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Re: http/2 prioritization/fairness bug with proxies

From: Poul-Henning Kamp <phk@phk.freebsd.dk>
Date: Mon, 04 Feb 2013 18:29:38 +0000
To: William Chan (ι™ˆζ™Ίζ˜Œ) <willchan@chromium.org>
cc: Amos Jeffries <squid3@treenet.co.nz>, HTTP Working Group <ietf-http-wg@w3.org>
Message-ID: <1516.1360002578@critter.freebsd.dk>
Content-Type: text/plain; charset=ISO-8859-1
In message <CAA4WUYiBJrLjM0-vurFOuJfUaabXtK=W8N5z28yshSfrvD9crg@mail.gmail.com>
, =?UTF-8?B?V2lsbGlhbSBDaGFuICjpmYjmmbrmmIwp?= writes:

>But let's return to the premise. Do you believe it's better to rely on
>these client fingerprinting methods to implement prioritization,
>rather than providing more explicit signals in the protocol itself?

I belive that the client is welcome to suggest what kind of priority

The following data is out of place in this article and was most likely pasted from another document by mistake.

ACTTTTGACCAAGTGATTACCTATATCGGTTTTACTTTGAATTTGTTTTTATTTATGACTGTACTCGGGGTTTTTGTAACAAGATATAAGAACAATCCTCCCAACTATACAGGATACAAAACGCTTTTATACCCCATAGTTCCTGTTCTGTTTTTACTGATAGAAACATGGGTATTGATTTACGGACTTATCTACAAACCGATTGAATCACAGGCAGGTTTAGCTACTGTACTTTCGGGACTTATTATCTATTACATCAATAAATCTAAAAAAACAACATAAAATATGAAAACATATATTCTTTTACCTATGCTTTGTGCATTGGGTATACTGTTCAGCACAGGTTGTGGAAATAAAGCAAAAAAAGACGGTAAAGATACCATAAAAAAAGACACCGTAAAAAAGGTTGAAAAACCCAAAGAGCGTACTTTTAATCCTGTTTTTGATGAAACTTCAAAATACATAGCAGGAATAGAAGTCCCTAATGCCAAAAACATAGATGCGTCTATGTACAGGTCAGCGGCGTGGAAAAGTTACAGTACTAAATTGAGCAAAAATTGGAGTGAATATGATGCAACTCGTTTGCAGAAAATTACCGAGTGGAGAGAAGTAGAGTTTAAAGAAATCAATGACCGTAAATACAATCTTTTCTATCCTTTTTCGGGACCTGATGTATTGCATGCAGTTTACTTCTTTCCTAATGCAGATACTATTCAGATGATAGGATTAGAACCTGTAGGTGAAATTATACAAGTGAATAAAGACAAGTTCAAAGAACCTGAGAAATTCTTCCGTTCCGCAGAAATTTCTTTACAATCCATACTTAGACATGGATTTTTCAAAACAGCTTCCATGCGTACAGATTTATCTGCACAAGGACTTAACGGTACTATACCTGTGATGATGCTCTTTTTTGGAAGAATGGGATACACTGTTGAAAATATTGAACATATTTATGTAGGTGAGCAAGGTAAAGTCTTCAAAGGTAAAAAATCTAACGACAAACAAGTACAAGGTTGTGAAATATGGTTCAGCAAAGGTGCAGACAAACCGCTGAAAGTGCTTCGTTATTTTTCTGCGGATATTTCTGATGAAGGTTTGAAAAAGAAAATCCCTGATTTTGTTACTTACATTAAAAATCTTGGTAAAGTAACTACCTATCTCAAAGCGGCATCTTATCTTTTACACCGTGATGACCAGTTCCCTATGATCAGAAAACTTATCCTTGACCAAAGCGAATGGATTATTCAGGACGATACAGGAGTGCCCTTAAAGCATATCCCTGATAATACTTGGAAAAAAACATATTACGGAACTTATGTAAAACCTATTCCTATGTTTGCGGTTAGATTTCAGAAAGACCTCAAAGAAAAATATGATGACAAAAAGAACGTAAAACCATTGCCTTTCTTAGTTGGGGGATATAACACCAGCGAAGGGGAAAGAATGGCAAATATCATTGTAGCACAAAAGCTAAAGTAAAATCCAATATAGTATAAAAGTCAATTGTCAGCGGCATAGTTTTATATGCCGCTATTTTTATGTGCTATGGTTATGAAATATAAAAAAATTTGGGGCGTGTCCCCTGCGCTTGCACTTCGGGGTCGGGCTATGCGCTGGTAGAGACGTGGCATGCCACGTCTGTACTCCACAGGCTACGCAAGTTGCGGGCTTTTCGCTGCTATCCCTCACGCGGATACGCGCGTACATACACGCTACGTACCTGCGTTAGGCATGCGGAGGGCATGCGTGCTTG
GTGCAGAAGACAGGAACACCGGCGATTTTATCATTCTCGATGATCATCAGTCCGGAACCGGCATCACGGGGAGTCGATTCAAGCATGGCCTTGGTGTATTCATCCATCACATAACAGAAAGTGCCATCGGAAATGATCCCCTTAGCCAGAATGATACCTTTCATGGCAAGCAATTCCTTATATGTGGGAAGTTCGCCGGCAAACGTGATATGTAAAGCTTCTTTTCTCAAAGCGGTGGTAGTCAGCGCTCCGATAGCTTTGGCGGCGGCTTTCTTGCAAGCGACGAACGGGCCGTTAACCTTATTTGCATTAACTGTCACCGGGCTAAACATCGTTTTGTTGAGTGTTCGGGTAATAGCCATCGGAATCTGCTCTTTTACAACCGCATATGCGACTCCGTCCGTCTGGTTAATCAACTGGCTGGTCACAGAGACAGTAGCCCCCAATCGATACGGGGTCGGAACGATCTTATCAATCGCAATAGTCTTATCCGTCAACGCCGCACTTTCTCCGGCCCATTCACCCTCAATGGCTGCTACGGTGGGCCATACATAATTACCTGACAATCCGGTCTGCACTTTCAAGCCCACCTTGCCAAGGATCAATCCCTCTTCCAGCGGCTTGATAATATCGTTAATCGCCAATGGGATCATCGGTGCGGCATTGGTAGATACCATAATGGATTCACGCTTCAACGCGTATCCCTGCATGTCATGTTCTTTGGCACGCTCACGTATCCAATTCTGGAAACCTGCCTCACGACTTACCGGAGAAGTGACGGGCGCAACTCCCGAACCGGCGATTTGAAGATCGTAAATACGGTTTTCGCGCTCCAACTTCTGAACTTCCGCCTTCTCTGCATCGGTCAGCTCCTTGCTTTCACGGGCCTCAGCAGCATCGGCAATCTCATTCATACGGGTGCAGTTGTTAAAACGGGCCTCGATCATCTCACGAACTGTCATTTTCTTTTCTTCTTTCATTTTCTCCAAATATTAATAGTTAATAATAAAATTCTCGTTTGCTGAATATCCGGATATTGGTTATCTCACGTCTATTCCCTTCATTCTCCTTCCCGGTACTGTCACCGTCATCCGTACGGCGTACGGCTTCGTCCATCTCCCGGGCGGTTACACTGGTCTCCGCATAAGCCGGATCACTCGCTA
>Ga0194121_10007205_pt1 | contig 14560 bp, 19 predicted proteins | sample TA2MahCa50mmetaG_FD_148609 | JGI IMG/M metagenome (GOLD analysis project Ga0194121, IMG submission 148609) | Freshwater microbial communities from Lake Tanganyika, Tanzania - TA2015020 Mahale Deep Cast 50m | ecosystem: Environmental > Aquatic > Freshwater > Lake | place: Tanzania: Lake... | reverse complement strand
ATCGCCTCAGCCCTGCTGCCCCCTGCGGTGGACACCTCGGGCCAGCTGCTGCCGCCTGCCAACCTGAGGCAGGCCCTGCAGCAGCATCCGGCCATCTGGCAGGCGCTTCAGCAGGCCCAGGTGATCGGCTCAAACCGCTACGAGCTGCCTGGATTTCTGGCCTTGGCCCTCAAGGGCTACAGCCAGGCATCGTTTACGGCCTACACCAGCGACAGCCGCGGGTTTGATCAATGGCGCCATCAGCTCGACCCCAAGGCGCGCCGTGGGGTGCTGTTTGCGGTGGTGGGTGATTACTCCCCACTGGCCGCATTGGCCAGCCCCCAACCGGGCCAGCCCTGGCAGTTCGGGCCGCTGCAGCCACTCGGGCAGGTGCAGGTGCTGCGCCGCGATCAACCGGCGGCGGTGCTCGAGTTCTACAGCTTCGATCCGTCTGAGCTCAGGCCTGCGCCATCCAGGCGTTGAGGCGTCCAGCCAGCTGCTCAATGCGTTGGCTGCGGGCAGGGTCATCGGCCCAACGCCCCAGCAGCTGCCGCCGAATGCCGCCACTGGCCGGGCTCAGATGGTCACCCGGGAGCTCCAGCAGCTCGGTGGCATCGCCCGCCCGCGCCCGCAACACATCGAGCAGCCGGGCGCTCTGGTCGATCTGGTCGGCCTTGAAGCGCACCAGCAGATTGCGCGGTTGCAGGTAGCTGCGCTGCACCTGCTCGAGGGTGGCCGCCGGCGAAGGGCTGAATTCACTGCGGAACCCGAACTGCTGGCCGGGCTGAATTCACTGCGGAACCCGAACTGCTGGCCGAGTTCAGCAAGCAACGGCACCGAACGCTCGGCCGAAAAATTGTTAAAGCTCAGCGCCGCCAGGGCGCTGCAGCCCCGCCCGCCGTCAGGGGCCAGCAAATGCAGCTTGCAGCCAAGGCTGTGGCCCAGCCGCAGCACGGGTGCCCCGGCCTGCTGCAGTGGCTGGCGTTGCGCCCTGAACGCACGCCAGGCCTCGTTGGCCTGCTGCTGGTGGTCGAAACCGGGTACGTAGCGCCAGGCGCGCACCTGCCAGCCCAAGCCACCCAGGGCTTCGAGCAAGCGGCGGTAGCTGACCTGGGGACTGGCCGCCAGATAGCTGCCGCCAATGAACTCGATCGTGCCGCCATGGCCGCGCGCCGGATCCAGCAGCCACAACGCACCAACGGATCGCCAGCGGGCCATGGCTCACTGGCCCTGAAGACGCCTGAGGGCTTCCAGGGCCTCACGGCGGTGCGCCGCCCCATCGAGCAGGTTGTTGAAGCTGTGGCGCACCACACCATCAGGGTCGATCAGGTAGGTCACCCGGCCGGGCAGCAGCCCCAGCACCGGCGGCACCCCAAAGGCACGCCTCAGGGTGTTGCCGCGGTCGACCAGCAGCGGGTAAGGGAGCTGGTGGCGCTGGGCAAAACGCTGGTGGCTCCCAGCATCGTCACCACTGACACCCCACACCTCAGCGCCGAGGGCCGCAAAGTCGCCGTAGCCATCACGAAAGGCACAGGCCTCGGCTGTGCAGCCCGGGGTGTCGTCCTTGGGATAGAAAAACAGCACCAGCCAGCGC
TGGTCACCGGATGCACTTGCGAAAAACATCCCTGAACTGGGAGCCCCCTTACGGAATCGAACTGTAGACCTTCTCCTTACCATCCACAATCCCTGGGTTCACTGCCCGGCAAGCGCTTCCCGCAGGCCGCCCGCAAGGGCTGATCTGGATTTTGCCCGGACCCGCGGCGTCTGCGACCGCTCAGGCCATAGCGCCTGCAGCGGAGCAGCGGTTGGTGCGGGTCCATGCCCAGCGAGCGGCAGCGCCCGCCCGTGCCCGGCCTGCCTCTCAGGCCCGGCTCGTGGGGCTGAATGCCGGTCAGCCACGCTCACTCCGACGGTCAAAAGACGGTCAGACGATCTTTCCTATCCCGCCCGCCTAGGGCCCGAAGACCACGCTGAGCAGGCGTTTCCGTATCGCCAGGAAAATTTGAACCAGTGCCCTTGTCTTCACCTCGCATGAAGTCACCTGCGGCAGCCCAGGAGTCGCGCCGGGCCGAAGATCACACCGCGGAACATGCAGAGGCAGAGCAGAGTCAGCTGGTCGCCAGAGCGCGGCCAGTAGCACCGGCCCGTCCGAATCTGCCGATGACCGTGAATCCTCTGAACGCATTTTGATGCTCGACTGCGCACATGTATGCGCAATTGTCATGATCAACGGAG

it would like to have, and that in the end, the other end is going
to do whatever it likes, which may be to honor the clients desires,
but most often isn't.

>>> So what does the groups buy you, for all the complexity they add ?
>>> As far as I can tell:  Nothing.
>I'm sorry I didn't address this in the first email. I confess I
>thought it was obvious. Grouping lets you do relative prioritization
>within a group, as opposed to across the entire session.

I understood that, my question pertains to reality:  What do you
get in the _real_ world scenario ?

Likely a DoS amplification if the proxy honors the client's priority

I'm fine with the client communicating a desired priority, I'm not
fine with 50 pages of standards-verbiage about what the other end
should do about it.

Poul-Henning Kamp       | UNIX since Zilog Zeus 3.20
phk@FreeBSD.ORG         | TCP/IP since RFC 956
FreeBSD committer       | BSD since 4.3-tahoe    
Never attribute to malice what can adequately be explained by incompetence.
Received on Monday, 4 February 2013 18:30:12 UTC

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